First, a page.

The Verrill Medal is the highest honor bestowed by the curators of the Peabody Museum. The award was created in 1959 by then director S. Dillon Ripley to honor “signal practitioners in the arts of natural history and natural sciences.” The award is named for Addison Emery Verrill, Yale’s first professor of zoology and one of the Peabody’s first curators. Verrill described more than 1,000 species across virtually every major taxonomic group during a long and illustrious career.
Since the award’s inception, there have been just 18 recipients of the Verrill Medal. In a ceremony on November 4th, honoring a tradition established in 1966 at the Peabody’s 100th anniversary, the Museum will present the Verrill Medal to four researchers who are pillars in their field. Following the ceremony, the recipients will discuss the future of natural history museum collections in a panel discussion moderated by Dame Alison Richard, the Franklin Muzzy Crosby Professor Emerita of the Human Environment and former director, Yale Peabody Museum; former provost, Yale University; and former vice-chancellor, University of Cambridge. The program is free and open to the public.
The Verrill Medals will be awarded on November 4th to May Berenbaum, the Swanlund Chair and Head of Entomology at the University of Illinois at Urbana-Champaign; Naomi Pierce, the Hessel Professor of Biology in the Department of Organismic and Evolutionary Biology at Harvard University; Neil Shubin, the Robert Bensley Distinguished Service Professor of Organismal Biology and Anatomy at the University of Chicago; and Geerat Vermeij, Distinguished Professor of Earth and Planetary Sciences at the University of California at Davis.
These four medalists will also be featured in the Verrill Medal Symposium the following day at the Peabody Museum.
May Berenbaum (’75) is the Swanlund Chair of Entomology at the University of Illinois. She elucidates chemical mechanisms underlying interactions between insects and their host plants, including detoxification of natural and synthetic chemicals. She uses her findings to apply ecological principles to develop sustainable management practices for natural and agricultural communities. A member of the National Academy of Sciences, she has chaired two National Research Council committees, the Committee on the Future of Pesticides in U.S. Agriculture, and the Committee on the Status of Pollinators in North America. Devoted to fostering scientific literacy beyond formal classrooms, Dr. Berenbaum has authored numerous magazine articles and six popular books about insects. She graduated from Yale summa cum laude, with a BS degree and honors in biology, and received a PhD in ecology and evolutionary biology from Cornell University.
Naomi Pierce (’76) is the Hessel Professor of Biology at Harvard University. A world authority on butterflies, she is the curator of lepidoptera in Harvard’s Museum of Comparative Zoology. Research in her laboratory focuses on the ecology and evolution of species interactions, ranging from field studies measuring the costs and benefits of symbioses between ants and other organisms, to genetic analyses of biochemical signaling pathways underlying interactions between plants, pathogens and insects. Dr. Pierce has also been involved in reconstructing the evolutionary ‘Tree of life’ of insects such as ants, bees, and butterflies, and in using molecular phylogenies to make comparative studies of life history evolution and biogeographical distributions. Pierce earned her BS in biology at Yale and her PhD in biology at Harvard. She has been a MacArthur Fellow, popularly known as the ‘genius’ grant.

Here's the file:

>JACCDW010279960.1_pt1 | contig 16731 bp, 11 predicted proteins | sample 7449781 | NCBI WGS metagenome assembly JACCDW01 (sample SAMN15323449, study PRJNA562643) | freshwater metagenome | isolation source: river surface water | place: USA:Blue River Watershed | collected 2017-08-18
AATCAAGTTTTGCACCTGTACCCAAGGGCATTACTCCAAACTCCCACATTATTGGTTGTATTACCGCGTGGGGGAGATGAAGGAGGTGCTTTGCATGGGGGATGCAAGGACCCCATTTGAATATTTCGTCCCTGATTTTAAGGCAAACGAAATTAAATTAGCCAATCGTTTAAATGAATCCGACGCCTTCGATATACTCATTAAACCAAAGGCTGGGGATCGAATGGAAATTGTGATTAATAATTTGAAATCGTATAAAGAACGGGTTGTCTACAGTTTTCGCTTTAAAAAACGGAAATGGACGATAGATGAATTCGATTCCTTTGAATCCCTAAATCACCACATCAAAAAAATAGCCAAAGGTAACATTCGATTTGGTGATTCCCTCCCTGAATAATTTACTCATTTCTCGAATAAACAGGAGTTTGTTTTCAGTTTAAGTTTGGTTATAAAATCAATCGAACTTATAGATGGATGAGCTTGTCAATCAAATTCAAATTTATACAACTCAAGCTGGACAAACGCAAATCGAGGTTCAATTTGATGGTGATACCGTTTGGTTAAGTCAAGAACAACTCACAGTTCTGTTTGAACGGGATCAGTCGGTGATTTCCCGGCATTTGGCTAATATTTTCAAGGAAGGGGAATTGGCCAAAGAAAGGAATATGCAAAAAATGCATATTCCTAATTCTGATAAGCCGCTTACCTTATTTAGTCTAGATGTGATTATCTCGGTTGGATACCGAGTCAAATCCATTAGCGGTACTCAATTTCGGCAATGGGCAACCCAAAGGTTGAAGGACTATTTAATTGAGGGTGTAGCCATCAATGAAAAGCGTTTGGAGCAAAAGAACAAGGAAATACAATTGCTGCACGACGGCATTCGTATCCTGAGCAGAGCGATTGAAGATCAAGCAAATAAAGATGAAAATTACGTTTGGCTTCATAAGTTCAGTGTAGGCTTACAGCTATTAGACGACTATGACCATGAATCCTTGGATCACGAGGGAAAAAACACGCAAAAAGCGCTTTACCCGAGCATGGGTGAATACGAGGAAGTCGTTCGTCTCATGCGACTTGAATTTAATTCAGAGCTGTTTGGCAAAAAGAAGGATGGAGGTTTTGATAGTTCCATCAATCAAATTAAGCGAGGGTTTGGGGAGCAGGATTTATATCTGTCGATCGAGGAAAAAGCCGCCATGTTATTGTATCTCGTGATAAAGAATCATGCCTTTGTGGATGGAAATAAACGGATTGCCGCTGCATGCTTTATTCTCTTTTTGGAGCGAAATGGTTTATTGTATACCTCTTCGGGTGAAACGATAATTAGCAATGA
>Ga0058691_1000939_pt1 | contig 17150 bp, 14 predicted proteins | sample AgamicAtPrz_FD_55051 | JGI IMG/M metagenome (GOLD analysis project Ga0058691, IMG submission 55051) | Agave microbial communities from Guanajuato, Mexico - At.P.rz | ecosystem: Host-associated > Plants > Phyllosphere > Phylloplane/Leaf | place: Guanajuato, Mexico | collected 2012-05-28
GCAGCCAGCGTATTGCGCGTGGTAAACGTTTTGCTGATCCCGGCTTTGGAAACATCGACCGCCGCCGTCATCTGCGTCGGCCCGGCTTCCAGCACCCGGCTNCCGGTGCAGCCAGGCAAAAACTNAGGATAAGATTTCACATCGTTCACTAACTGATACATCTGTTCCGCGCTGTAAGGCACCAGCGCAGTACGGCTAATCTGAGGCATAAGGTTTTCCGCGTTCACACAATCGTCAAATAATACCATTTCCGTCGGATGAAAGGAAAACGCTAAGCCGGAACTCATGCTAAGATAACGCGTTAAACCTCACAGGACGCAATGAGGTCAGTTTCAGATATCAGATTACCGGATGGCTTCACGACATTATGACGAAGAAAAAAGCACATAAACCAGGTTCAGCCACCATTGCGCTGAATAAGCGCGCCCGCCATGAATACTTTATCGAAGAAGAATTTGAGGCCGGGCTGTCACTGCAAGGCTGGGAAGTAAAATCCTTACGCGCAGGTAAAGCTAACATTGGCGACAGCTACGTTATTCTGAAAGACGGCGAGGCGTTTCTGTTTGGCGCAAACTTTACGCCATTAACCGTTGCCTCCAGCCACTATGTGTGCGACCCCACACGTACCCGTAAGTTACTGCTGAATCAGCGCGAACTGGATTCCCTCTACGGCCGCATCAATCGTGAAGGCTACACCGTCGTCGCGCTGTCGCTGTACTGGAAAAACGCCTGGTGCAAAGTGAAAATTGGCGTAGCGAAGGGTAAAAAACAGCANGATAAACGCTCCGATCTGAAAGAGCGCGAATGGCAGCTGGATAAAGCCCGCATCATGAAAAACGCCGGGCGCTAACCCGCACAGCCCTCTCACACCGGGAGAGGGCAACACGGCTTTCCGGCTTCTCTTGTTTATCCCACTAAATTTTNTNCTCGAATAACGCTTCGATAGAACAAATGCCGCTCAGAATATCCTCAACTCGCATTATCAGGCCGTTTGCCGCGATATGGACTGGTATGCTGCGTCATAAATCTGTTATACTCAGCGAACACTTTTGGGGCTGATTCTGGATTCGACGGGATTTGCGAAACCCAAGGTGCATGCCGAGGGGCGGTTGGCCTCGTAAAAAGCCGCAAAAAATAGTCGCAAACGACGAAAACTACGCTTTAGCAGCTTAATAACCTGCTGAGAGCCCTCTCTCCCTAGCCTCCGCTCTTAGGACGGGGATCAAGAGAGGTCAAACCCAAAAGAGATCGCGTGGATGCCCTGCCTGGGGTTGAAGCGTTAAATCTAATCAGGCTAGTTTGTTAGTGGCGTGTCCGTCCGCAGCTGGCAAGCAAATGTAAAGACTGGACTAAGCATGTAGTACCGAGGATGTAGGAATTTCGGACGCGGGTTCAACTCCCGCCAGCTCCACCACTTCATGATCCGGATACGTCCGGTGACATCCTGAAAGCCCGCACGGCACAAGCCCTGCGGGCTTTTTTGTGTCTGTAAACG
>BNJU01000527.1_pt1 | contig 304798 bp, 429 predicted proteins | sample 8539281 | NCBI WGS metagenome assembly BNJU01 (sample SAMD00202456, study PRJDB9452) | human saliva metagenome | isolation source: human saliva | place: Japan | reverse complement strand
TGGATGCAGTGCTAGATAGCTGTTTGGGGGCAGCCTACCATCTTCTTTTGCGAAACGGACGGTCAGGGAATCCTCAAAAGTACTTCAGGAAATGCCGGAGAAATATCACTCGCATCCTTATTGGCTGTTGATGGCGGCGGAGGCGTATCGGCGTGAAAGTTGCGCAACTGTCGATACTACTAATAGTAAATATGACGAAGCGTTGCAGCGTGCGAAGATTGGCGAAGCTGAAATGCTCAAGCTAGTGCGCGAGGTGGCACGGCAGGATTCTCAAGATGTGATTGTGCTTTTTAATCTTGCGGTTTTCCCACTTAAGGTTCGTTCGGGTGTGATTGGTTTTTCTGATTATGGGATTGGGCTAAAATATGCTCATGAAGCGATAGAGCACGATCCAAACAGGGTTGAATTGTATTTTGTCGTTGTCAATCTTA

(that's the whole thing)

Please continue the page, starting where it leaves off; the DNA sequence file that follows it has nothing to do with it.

Neil Shubin is the Robert Bensley Distinguished Service Professor at the University of Chicago. His research has focused on the evolution of new organs, especially limbs. He uses his diverse fossil findings to devise hypotheses about the genetic and developmental processes that led to anatomical transformations. One of his most significant discoveries, the 375-million-year-old Tiktaalik roseae fossil, is an important transitional form between fish and land animals. Dr. Shubin has conducted fieldwork in Greenland, China, Canada, Africa, and much of North America and has discovered some of the earliest mammals, crocodiles, dinosaurs, frogs and salamanders in the fossil record. He is the author of two popular science books — The Universe Within: The Deep History of the Human Body (2013) and the best-selling Your Inner Fish: A Journey into the 3.5-Billion-Year History of the Human Body (2008), named best book of the year by the National Academy of Sciences. He earned his PhD in organismic and evolutionary biology at Harvard and was elected to the National Academy of Sciences in 2011.
Geerat Vermeij (PhD ’71), Distinguished Professor of Earth and Planetary Sciences at the University of California at Davis, has transformed the field of evolutionary biology and advanced the field of paleo-biology by addressing the profound influences organisms have on each other's evolutionary histories. He is perhaps best known for his work documenting the arms race among long-extinct mollusks and their predators. In a desire to make science assessable to all segments of society, Dr. Vermeij shares his knowledge with others in the highly acclaimed PBS series “The Shape of Life.” His research continues to inspire not only established practitioners of science and budding conchologists, but also the blind as he has been blind since the age of three. He earned a BS from Princeton University and his PhD in biology and geology from Yale. He is the recipient of the Daniel Giraud Elliot Medal by the National Academy of Sciences and in 1992 was awarded a MacArthur Fellowship.